Back in the 19th Century, the French invented the 'gossip' or 'conversation chair'. Essentially an S-shaped seat that sat centrally in a space, and where two people could sit side-by-side and face-to-face and swap news, it was considered the height of sophistication, and was de rigueur in living spaces for decades.
Over time, its popularity waned – as did the looser conversational seating layout it spawned, where armchairs and couches faced each other across a coffee table. Obviously, the advent of the TV into our living rooms can no doubt take the blame for that, with viewing rather than conversing becoming the focus of our down time.
However, interior designers are reporting that more and more of their clients are asking for 'conversational seating' again. And we are so here for it. To get a designer's take, we spoke to Nina Campbell, one of the world's most respected and influential interior experts, about her love of this most sociable of living room seating ideas. She shared her advice on getting everything from chair numbers to furniture positions just right, and avoiding those furniture arranging mistakes that can discourage sociability.
'When you have people over for festive gatherings, you notice when you’ve got the seating arrangements right. Seating plans are very important – and not just at a dinner table. I like to think of seating plans for the living room – what I call "conversational seating",' she says.
1. Get the seating layout spot on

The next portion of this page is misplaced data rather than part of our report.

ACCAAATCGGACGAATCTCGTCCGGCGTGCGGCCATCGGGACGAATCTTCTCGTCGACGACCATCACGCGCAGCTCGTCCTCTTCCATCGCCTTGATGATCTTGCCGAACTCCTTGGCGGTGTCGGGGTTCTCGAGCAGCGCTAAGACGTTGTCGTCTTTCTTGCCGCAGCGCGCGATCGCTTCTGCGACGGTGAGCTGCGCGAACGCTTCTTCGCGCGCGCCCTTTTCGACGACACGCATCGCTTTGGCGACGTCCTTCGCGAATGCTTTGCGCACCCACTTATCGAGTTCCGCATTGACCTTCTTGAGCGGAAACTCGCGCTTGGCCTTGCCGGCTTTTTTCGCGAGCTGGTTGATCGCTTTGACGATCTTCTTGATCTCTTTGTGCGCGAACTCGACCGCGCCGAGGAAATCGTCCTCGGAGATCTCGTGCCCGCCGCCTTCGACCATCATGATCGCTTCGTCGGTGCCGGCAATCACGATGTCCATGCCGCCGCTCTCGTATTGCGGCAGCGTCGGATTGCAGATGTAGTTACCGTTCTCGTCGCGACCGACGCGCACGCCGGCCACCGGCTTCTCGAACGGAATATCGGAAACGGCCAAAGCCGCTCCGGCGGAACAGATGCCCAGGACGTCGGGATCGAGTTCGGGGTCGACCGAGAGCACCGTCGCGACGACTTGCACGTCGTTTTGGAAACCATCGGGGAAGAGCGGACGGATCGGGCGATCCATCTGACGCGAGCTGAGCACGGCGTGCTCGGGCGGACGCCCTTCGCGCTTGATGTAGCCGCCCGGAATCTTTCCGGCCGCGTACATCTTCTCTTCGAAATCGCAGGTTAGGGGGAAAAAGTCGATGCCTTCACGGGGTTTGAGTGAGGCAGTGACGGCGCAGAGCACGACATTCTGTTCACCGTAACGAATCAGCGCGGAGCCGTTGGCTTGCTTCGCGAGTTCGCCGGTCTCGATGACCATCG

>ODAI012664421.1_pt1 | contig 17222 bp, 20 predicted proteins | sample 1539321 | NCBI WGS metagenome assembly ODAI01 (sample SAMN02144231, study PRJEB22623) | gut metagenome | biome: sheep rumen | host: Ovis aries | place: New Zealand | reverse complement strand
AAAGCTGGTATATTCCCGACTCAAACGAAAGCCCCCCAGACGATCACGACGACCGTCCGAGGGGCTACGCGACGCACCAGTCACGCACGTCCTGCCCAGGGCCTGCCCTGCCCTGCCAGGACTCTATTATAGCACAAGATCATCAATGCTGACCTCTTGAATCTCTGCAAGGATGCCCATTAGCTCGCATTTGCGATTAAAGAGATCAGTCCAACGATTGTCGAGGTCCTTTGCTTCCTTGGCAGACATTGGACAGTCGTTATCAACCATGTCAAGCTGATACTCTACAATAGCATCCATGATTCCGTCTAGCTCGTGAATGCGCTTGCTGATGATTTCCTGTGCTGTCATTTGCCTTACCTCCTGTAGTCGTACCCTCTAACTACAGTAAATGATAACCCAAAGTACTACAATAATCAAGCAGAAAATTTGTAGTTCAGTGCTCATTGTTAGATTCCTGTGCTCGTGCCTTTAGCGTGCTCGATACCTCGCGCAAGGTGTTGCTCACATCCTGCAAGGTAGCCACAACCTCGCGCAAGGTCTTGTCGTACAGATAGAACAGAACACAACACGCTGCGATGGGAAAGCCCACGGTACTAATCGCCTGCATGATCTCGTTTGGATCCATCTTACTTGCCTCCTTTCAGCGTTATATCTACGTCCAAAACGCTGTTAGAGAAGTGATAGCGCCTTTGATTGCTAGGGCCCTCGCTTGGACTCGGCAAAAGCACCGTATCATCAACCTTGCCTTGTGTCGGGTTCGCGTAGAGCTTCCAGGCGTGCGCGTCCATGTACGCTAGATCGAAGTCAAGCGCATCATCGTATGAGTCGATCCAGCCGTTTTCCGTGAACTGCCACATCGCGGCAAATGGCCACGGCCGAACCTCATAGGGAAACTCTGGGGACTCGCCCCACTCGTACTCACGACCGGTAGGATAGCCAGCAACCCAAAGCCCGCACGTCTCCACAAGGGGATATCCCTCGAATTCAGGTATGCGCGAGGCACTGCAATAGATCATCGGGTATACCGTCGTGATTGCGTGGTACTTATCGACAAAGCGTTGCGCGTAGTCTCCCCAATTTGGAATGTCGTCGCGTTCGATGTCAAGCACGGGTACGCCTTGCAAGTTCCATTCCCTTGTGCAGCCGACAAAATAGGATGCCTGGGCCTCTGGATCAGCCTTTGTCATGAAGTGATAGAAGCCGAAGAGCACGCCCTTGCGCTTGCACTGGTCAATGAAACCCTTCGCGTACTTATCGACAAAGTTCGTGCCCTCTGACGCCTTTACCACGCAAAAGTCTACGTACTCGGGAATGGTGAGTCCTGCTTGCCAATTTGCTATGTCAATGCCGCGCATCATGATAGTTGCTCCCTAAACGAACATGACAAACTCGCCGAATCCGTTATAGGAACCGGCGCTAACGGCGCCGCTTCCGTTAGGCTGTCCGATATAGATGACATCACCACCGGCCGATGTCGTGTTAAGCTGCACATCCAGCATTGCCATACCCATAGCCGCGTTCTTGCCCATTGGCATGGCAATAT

'I like a room to have a central focal point, such as a fireplace, and then I arrange seating so that groups of three can sit and talk,' says Nina.
'A chair either side of the fireplace is a classic seating plan, which I have in my own home, and then you can add a little chair right against the wall by the fireplace – the French call them chauffeurs.
'Then maybe there is a sofa in there – and I have a corner banquette around one side of the fireplace, where I have found that four or five people can gather and play cards.'
2. Get chair numbers right
'The number of chairs you set out is an important consideration,' continues Nina. 'Odd numbers are good for seating plans in general because it allows for some rotation of guests.
'The interior designer Elsie de Wolfe wrote in 1913 that you must never place a chair on its own in a room; she was very shy herself and noted that it is always the shy person who arrives first, sits on the lone chair and then is often rooted there for the whole party. But two next to each other does not always work, either.
'I find that two people sitting side by side do not always speak to each other, so having an occasional chair pulled in at a diagonal can create conversational triangles.'
3. Introduce welcoming colors and charming character
'I like a mix of some with large pattern, others that are plain, others that bring in a bit of color. If you have a fabric that you love but can’t afford, then don’t go for a cheap copy – buy what you can afford and either do one chair, or even just a pillow. Cheap copies never look good.